At the same time Mary’s boss at the town bakery called the sheriff to request a welfare check when Mary did not show for her early morning shift. A rare event. The sheriff entered Mary’s apartment. Her phone and keys sat on the kitchen table. No note, nothing askew. That’s when he called in the search dog.

A local news producer volunteered their helicopter to search offshore. Nothing.

In the end the sheriff concluded the tides pulled Mary Bering’s body out to sea. Suicide? No evidence either way. Case closed.

By the time the sheriff shut down his news conference, Mary Bering was miles to the south in her twenty-four foot boat, berthed at a marina several towns away. Mary had planned well.

What triggered her planned disappearance was a well-meaning question from her local preacher. She had run into him on her way home from work one day. “How’re you holding up?” The question punched Mary right in the chest. It was a question Mary had fielded dozens of times in the three months since her beloved partner Melody had died. Suddenly. Unexpected. Mary always responded to the question with, “Okay, thanks.”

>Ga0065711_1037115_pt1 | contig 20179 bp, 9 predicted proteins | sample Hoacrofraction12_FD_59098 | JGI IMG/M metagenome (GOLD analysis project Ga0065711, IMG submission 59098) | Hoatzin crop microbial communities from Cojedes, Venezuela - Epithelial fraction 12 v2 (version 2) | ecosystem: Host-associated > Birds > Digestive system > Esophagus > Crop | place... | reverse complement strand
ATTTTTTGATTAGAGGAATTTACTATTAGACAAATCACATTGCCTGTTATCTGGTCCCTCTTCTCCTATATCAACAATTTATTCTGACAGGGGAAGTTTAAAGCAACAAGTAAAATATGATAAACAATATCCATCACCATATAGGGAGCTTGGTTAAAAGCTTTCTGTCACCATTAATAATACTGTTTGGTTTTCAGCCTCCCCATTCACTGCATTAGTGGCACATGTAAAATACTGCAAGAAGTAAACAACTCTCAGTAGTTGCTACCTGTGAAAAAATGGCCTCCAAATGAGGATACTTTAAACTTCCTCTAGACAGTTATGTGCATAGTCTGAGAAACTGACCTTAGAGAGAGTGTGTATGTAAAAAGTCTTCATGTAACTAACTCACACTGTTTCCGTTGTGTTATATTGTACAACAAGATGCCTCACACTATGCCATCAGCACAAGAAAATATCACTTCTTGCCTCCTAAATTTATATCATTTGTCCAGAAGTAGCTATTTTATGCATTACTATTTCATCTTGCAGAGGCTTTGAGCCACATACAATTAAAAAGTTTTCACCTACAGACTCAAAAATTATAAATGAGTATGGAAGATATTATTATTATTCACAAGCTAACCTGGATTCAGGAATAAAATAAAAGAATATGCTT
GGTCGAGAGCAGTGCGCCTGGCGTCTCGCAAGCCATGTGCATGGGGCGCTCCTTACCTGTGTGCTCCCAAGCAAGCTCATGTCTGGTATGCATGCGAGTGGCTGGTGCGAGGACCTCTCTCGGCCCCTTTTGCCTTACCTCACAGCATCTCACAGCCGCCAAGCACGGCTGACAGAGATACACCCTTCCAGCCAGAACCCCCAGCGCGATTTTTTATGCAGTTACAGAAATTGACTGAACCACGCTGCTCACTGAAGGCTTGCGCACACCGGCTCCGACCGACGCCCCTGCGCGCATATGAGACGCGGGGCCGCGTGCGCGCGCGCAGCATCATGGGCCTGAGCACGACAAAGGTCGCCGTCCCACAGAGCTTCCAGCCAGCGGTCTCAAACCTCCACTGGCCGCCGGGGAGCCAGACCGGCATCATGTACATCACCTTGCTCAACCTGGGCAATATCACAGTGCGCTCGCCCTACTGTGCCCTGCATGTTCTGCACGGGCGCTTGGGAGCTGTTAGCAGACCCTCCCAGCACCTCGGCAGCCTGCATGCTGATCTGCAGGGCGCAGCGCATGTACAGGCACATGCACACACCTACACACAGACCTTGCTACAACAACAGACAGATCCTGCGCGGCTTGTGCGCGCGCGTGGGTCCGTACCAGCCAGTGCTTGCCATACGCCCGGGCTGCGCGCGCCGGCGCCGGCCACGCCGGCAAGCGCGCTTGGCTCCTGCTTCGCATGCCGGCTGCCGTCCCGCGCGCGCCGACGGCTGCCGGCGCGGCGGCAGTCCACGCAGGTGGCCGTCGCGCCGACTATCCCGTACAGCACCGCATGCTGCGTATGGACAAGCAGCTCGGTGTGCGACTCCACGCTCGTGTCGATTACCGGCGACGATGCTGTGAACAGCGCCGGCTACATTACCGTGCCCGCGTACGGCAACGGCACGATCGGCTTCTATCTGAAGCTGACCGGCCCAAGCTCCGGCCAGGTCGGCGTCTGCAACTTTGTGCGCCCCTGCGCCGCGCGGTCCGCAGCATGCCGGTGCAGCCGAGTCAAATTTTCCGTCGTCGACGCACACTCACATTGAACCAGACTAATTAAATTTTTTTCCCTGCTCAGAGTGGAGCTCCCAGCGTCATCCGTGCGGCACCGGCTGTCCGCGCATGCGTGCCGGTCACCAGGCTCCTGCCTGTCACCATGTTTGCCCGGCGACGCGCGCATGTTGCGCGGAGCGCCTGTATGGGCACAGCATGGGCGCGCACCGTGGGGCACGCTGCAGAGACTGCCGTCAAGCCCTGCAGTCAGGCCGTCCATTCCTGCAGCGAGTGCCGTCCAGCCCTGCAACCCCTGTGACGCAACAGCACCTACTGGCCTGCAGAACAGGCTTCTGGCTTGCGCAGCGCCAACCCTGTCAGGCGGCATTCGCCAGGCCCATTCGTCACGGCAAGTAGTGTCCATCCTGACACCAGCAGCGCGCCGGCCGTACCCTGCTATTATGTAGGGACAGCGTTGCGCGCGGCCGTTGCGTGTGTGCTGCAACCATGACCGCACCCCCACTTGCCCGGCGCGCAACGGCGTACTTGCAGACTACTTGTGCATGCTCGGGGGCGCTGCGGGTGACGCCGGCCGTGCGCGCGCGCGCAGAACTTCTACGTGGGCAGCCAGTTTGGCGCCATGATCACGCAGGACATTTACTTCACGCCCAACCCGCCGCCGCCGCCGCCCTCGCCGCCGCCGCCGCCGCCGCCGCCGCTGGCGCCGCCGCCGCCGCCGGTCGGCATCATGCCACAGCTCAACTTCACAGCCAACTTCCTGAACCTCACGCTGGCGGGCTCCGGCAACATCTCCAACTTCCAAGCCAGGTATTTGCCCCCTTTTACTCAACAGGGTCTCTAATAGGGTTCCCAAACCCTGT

The preacher’s question slammed her hard. You of all people. Can’t you see? No, I am not holding up. This is all a veneer. I am devasted without Melody.

Mary began assembling her plan that night over a dinner of chicken noodle soup and a white wine. The boat was the key. Mary had bought the boat, an older-model twenty-four foot cabin cruiser, from a guy whose job was relocating him to the midwest. The Salty Lady. She was berthed at the end of the marina. The guy had paid the monthly rental by cash, slipped into the office mail slot. Mary continued the practice. She never informed the office of the change in ownership. That was before Melody died. Mary had planned to refurbish the boat, present it to Melody on her July fourth birthday. The boat slept two, tightly. A tiny galley. A fair range with a large fuel tank and a one-hundred horsepower outboard engine.